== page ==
The rate of iron sulfide formation in the solar nebula

Dante S. Lauretta, Daniel T. Kremser, Bruce Fegley

Research output: Contribution to journalArticlepeer-review

92 Scopus citations


The kinetics and mechanism of the reaction H2S(g) + Fe(s) = FeS(s) + H2(g) was studied at temperatures and compositions relevant to the solar nebula. Fe foils were heated at 558-1173 K in H2S/H2 gas mixtures (∼25 to ∼10,000 parts per million by volume (ppmv) H2S) at atmospheric pressure. Optical microscopy and X-ray diffraction show that the microstructures and preferred growth orientations of the Fe sulfide scales vary with temperature and H2S/H2 ratio. Initially, compact, uniformly oriented scales grow on the Fe metal. As sulfidation proceeds, the scales crack and finer grained, randomly oriented crystals grow between the metal and the initial sulfide scale. The composition of the scales varies from Fe0.90S to FeS with temperature and H2S/H2 ratio, in agreement with thermodynamic calculations. The weight gain and thickness change of the samples give nearly identical measures of the reaction progress. Sulfide layers formed in 25-100 ppmv H2S grow linearly with time. Iron sulfides formed in ∼1000 ppmv H2S originally grow linearly with time. Upon reaching a critical thickness growth follows parabolic kinetics. Iron sulfide formation in 10,000 ppmv H2S also follows parabolic kinetics. The linear rate equation for sulfidation of Fe grains (≤20 μm diameter) in the solar nebula is d(FeS)/dt = kfPH2S - kr PH2(cm hour-1). The forward and reverse rate constants are (cm hour-1 atm-1) kf = 5.6(±1.3)exp(-27950(±7280)/RT) and kr = 10.3(±1.0)exp(-92610(±350)/RT), respectively. The activation energies for the forward and reverse reactions are ∼28 kJ mole-1 and ∼93 kJ mole-1, respectively. FeS formation in the solar nebula is rapid (e.g., ∼200 years at 700 K and 10-3 bars total pressure for 20 μm diameter Fe grains) as predicted by simple collision theory models of FeS formation.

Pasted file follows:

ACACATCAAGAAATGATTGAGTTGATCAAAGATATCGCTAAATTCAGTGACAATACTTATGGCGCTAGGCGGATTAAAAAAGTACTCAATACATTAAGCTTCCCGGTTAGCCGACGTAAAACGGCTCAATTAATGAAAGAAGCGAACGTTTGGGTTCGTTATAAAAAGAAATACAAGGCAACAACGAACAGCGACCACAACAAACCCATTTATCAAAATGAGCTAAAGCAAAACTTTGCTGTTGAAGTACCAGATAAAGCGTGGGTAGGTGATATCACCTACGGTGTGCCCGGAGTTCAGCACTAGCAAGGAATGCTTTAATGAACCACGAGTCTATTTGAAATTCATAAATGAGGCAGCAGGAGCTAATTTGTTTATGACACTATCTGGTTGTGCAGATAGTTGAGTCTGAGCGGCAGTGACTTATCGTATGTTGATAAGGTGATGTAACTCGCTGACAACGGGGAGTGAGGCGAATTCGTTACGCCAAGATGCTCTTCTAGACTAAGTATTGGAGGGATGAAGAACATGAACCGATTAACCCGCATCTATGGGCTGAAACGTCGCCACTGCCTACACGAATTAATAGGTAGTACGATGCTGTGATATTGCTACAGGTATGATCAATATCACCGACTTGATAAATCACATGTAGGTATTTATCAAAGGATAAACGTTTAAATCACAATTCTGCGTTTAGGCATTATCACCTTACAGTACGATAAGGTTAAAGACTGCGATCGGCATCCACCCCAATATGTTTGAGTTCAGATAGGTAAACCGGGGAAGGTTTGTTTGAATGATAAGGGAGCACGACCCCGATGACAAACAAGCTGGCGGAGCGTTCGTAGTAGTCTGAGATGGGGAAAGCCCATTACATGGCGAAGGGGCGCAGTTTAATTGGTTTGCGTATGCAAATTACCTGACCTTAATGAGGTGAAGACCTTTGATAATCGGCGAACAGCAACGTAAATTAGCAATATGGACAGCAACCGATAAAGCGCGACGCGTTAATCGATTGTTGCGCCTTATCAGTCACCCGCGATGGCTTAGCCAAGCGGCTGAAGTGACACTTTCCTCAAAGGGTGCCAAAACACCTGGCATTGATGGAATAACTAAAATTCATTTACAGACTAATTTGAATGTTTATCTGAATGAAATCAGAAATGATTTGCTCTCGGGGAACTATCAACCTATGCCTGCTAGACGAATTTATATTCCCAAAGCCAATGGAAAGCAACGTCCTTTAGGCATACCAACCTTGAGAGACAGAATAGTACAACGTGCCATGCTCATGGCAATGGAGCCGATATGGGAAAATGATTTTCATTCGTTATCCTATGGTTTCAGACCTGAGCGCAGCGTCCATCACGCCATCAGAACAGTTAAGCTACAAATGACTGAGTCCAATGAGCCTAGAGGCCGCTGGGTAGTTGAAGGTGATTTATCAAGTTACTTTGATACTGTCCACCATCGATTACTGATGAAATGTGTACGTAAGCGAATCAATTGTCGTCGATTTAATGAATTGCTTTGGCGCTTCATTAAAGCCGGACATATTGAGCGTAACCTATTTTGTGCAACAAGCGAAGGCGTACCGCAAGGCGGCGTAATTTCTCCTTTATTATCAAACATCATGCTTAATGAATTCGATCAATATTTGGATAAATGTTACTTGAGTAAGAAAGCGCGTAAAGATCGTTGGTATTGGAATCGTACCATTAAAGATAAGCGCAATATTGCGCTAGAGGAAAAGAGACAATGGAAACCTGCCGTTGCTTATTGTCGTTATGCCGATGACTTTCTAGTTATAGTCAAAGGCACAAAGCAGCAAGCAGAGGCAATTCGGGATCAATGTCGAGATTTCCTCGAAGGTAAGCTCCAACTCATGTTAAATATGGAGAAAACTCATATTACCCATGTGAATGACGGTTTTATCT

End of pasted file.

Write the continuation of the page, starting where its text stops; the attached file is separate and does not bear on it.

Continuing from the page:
Original languageEnglish (US)
Pages (from-to)288-315
Number of pages28
Issue number2
StatePublished - Aug 1996

ASJC Scopus subject areas

  • Astronomy and Astrophysics
  • Space and Planetary Science


Dive into the research topics of 'The rate of iron sulfide formation in the solar nebula'. Together they form a unique fingerprint.

Cite this